The Alberta government released their April 2020 job numbers yesterday, and—unsurprisingly—they don’t look good.
Last month, Alberta lost over 243,800 jobs: 61,300 part-time jobs and 182,500 full-time jobs. This set a new record, beating out the previous record of 117,100 jobs, which was set just the month before.
This brings the total of jobs lost to 360,900 since the pandemic shut down businesses in March.
Between July 2019—when Jason Kenney introduced his so-called Job Creation Tax Cut—and Feburary 2020, Alberta saw 4 months with drops in full-time jobs, for a total of 52,600 full-time job losses (if you account for gains made in other months). These new numbers make it 6 months of full-time job losses, bringing the total number of full-time jobs lost to 278,600.
That’s nearly 28,000 full-time jobs lost every month since last July, on average.
As mentioned, the combined loss of 117,000 part-time and full-time jobs last month is the largest monthly decline on record in Alberta. Jobs dropped by 11% in April 2020, compared to March, as well as 16.2% compared to April 2019.
These new job losses have pushed Alberta’s unemployment rate to 13.4%, up 8.7% in March and 1.5% from February and the highest it’s been since at least January 1976. It’s higher now than it was during the recession of the 1980s.
Keep in mind, however, that the unemployment rate measures only those who are unemployed and looking for work, so the true percentage of unemployed people is likely higher. In fact, if you include just the 113,500 workers who lost their jobs during March and April and aren’t looking for work, the unemployment rate would be closer to 18%.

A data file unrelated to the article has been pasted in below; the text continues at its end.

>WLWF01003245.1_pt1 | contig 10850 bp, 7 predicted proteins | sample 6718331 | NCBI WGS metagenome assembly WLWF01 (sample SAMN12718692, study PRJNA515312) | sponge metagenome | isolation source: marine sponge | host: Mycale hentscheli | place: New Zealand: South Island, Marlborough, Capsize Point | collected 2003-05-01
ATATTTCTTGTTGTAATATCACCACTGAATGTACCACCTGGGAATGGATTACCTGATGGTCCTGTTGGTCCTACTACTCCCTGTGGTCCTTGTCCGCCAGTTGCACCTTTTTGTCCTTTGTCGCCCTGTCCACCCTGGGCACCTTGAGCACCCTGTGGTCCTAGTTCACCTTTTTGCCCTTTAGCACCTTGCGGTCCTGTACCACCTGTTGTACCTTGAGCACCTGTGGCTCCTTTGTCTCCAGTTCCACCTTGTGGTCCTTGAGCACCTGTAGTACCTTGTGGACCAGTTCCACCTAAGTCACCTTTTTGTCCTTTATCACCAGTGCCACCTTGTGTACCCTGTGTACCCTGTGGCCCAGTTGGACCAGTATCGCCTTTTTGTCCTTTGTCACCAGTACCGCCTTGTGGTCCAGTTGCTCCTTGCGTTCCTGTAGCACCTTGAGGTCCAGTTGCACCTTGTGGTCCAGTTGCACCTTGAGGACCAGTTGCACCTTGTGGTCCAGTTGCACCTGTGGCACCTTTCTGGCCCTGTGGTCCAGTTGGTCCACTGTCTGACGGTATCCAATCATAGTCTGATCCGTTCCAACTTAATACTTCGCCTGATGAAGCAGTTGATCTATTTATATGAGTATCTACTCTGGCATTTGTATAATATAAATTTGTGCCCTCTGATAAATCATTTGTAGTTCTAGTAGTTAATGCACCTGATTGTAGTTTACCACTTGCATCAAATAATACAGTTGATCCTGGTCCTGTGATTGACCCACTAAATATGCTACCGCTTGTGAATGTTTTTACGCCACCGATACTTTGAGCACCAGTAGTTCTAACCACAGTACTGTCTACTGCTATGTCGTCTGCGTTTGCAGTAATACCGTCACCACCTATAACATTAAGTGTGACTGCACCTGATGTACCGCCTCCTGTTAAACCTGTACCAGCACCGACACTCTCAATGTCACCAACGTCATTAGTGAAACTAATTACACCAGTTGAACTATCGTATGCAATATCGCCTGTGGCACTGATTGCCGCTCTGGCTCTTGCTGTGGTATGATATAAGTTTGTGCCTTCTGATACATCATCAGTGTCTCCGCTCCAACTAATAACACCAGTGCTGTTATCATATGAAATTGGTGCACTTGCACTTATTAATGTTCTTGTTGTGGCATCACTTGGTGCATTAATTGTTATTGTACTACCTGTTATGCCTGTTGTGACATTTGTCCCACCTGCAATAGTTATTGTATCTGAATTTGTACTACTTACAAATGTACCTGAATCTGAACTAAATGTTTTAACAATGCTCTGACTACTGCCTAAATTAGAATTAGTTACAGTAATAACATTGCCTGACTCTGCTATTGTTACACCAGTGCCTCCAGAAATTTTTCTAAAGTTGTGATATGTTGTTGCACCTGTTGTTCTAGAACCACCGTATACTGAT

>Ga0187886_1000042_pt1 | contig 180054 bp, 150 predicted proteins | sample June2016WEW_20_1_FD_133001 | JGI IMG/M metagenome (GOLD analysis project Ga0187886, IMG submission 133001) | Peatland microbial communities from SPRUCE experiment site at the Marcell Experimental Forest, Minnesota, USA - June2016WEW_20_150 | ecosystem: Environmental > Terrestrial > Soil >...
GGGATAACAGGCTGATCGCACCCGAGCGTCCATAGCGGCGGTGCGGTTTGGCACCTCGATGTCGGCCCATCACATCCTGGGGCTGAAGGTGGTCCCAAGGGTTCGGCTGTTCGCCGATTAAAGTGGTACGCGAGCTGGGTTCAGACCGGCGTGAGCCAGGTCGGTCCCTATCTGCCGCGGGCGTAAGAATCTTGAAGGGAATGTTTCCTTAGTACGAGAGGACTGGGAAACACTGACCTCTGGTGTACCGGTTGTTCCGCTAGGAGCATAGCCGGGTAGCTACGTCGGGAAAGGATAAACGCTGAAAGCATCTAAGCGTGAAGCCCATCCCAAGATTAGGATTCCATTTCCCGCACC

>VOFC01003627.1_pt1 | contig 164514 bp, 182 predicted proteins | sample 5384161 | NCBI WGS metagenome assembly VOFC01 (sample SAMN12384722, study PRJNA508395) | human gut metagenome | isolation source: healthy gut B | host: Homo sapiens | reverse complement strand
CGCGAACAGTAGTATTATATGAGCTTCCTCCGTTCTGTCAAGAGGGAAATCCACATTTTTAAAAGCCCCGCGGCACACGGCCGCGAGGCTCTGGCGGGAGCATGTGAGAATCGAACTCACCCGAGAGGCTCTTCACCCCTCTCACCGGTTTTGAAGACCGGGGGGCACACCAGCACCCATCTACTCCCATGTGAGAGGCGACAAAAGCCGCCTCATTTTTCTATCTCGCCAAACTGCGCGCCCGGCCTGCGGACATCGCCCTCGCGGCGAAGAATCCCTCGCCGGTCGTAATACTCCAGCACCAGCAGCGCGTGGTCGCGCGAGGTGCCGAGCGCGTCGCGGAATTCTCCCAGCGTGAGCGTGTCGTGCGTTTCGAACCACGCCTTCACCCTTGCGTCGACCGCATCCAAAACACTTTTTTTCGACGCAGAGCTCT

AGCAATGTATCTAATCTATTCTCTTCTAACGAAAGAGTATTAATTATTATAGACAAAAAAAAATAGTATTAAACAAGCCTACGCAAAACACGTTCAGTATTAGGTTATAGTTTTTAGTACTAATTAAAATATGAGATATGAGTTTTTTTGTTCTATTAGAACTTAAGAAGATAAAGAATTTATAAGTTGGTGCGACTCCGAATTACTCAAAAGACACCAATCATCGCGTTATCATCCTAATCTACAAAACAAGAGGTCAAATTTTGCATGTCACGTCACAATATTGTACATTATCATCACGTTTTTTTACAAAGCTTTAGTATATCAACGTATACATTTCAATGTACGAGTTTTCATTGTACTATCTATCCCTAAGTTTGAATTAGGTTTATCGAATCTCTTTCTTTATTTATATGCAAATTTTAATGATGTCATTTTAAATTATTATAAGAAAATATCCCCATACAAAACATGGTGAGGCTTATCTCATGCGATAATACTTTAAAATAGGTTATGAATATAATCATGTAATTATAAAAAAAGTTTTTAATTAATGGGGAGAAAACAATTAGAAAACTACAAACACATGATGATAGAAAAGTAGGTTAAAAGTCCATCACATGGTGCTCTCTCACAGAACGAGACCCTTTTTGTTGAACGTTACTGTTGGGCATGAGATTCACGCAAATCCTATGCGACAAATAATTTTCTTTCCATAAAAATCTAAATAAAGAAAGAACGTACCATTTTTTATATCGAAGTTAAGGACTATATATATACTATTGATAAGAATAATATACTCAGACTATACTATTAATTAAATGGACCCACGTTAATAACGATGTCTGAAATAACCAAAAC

Job losses last month occurred in all sectors, but the largest losses were in the wholesale and retail trade (49,800) and accommodation and food services (35,600) sectors. There were significant losses in other industries as well, such as construction (33,200), manufacturing (18,300), and forestry, mining, quarrying, oil and gas (11,700).
Alberta isn’t alone in this job loss, however. Roughly 3 million jobs were lost across Canada over the last 2 months. This loss is significantly larger than Canada experienced during any of the 3 recessions since 1980.
Employment was down 13.5% in Québec, 11% in BC, and 9.6% in Ontario. While Alberta didn’t have the largest drop in the country, its 13.2% was pretty close.
The national unemployment rate jumped to 13%. It was 7.8% in March and 5.6% in February. This was the largest single-month increase in unemployment in Canada on record.
That being said, with low oil prices, businesses closed because of COVID-19 social distancing restrictions, and a global stock market crash, it may be months before these numbers start to reverse. And April may end up not even being the worst month.
While certainly the UCP government can’t be blamed for the oil price war between Russia and Saudi Arabia, the COVID-19 pandemic, or the recession caused by the two, we can hold them responsible for their resistance to investing heavily in the public sector to mitigate the effects of the incoming recession.
As a result, it’s unlikely that we’ll be able to avoid a recession, one some analysts say is already here. And even less likely that we’ll be able to get out of it quickly.
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